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If you’re a business to consumer company, you may have considered using Tumblr to reach a younger demographic. If you’re not familiar with Tumblr, it’s a microblogging site that allows users to post stories, multimedia and other short-form content. You can follow and be followed by other bloggers that are interested in what you do. There are over a half billion users on Tumblr so getting people to find your website through your content is pretty popular with a lot of consumer based businesses.
Now, in all honesty, it’s not for everyone and you should check with a social media expert to see if it’s right for you. But if you’re a bookstore, brewery, or basket weaver; really any place that people are passionate about what you do – it’s probably a good place to promote your work. It can be hard to get traction on Tumblr with that many users all vying for the same eyes. So here are four easy tips to help you be as successful as you can be.
Don’t use more than 5 tags in a post. Tumblr only uses the first five tags you have in your post in their search terms. If you want to reach a bigger audience, you need to use only five starting with the most general relevant terms you can and get more specific as you go.
Because of Twitter and Facebook, most people are used to #alloneword. But, on Tumblr you can use spaces in your words to help your searching. So instead you’d use #all one word. If you’re familiar with how Linkedin uses hashtags for searching this should be familiar. This will allow you to get longer keyword searches.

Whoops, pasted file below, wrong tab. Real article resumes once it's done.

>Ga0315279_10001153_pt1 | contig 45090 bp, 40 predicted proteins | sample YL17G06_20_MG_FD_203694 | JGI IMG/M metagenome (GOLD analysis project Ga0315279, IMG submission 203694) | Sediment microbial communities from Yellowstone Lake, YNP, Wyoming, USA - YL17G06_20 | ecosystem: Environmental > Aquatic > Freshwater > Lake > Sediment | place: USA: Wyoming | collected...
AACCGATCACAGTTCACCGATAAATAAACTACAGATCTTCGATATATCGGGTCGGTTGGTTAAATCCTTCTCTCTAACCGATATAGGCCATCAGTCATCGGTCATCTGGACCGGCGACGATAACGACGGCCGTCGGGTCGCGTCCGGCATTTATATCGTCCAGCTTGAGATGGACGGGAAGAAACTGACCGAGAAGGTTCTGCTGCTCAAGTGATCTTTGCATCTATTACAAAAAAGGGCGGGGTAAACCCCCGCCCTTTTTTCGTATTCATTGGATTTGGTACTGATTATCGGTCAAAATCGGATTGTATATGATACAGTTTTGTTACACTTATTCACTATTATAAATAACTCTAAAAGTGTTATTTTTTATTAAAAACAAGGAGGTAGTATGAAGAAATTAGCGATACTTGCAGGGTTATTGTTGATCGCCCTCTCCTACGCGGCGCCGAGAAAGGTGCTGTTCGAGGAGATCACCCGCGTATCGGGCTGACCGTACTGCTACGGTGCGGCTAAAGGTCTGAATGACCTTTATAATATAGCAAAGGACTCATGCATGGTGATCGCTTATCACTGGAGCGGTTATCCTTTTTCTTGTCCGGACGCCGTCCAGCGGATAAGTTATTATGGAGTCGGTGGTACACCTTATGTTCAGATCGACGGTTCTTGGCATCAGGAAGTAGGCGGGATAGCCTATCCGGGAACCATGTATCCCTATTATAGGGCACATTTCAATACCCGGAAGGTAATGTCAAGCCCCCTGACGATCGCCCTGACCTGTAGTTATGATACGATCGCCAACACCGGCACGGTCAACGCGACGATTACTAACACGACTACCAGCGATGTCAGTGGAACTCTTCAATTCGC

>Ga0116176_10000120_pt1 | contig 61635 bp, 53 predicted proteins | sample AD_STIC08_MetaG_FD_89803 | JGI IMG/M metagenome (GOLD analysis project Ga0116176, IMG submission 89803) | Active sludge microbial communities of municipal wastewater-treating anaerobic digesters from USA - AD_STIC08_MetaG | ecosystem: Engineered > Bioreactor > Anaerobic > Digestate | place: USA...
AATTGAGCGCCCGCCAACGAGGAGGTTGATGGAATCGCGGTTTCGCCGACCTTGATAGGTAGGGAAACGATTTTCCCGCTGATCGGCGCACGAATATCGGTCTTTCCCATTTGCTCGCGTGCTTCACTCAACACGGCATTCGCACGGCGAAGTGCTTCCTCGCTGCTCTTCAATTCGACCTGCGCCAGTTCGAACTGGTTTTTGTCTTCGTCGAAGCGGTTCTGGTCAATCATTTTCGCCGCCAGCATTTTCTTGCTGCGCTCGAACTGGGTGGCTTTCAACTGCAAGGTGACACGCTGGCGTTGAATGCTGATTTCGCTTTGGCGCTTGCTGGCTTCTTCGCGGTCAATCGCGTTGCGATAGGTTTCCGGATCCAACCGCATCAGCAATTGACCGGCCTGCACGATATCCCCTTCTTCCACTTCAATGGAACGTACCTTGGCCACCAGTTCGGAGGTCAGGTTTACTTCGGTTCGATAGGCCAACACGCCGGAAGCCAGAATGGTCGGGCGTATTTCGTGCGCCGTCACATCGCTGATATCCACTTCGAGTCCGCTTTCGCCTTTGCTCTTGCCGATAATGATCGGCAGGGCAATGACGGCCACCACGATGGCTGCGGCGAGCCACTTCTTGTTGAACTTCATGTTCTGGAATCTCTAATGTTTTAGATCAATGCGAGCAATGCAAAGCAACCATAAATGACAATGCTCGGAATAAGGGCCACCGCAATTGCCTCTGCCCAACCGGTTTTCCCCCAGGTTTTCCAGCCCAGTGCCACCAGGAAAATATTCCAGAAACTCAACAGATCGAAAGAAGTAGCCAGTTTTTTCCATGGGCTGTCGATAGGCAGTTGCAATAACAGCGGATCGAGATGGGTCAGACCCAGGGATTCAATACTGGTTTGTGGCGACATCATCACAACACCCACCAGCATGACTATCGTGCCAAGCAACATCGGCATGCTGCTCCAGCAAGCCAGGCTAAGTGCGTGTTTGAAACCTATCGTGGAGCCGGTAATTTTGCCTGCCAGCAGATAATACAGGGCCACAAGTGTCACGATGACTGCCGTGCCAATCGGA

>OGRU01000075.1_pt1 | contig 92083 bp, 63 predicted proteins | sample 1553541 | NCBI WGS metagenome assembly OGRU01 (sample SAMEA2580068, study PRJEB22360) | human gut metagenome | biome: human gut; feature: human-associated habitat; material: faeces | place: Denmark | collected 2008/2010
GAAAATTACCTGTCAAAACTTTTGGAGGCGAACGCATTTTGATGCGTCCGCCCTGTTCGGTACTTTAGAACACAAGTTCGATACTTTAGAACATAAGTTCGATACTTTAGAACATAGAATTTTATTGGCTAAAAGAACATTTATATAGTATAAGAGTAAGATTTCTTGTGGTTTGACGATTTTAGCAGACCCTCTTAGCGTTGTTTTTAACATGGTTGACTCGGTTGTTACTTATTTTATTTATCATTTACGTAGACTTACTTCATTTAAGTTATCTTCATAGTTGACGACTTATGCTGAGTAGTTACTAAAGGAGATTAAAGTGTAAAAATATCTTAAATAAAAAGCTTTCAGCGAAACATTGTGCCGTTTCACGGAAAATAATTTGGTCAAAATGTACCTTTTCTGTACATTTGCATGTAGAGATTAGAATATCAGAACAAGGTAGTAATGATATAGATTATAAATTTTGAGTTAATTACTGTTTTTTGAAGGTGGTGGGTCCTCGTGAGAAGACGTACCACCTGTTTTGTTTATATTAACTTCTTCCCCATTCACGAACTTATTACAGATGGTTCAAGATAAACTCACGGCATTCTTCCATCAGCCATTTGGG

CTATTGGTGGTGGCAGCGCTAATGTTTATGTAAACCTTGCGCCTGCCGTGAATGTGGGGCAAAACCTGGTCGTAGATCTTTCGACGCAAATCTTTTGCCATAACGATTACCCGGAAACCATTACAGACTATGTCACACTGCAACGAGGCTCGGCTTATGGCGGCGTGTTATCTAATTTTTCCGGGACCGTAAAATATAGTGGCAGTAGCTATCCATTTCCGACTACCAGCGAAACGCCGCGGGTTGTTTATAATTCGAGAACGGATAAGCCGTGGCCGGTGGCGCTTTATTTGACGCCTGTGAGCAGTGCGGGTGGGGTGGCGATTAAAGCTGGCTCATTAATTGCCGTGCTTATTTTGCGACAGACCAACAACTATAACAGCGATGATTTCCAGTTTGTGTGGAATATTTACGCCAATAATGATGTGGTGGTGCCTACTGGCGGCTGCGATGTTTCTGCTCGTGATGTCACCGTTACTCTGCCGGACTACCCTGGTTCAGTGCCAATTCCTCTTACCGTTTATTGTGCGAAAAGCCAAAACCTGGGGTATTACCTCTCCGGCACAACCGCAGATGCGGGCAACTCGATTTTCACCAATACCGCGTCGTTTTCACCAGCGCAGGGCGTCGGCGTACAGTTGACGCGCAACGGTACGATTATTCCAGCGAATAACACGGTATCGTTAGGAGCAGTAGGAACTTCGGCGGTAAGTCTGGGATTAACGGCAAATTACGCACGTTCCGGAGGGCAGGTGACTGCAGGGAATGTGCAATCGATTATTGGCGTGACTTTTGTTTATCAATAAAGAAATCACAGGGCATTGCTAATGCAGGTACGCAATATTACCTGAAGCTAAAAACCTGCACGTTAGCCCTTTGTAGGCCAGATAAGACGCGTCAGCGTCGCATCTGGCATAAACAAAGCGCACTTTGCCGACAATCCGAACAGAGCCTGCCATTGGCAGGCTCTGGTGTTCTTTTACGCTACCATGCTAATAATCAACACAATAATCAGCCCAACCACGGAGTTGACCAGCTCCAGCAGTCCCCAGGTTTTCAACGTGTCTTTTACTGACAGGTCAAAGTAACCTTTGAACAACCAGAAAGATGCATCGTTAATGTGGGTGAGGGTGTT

Posting consistently at the time of day your followers are online as well as liking and reblogging their work will encourage them to share yours and gain you new viewers and followers. You can find the information on your followers on the desktop site where you’ll find a graph under the Analytics tab. You can actually hook Google Analytics to your Tumblr account for even more data on your vistors. (for more information on that check out https://www.tumblr.com/docs/en/google_analytics)
In the same vein of posting consistently, scheduling posts will push content out in regular intervals even if you only do it once a day. (like binge watching only binge reblogging) You can set a post per day amount so that your followers don’t think you’re spamming them and your blog will be placed consistently throughout their feed.
Again, Tumblr isn’t for every business model. Build/Create doesn’t have a Tumblr, although we probably could. There’s lots of people into WordPress and digital marketing, but we also know that they generally aren’t our core customers. We’d rather push our blogs to places we know will help us in what we do.
If you have any questions about Tumblr or which social media outlets would be a good fit for you, feel free to ask.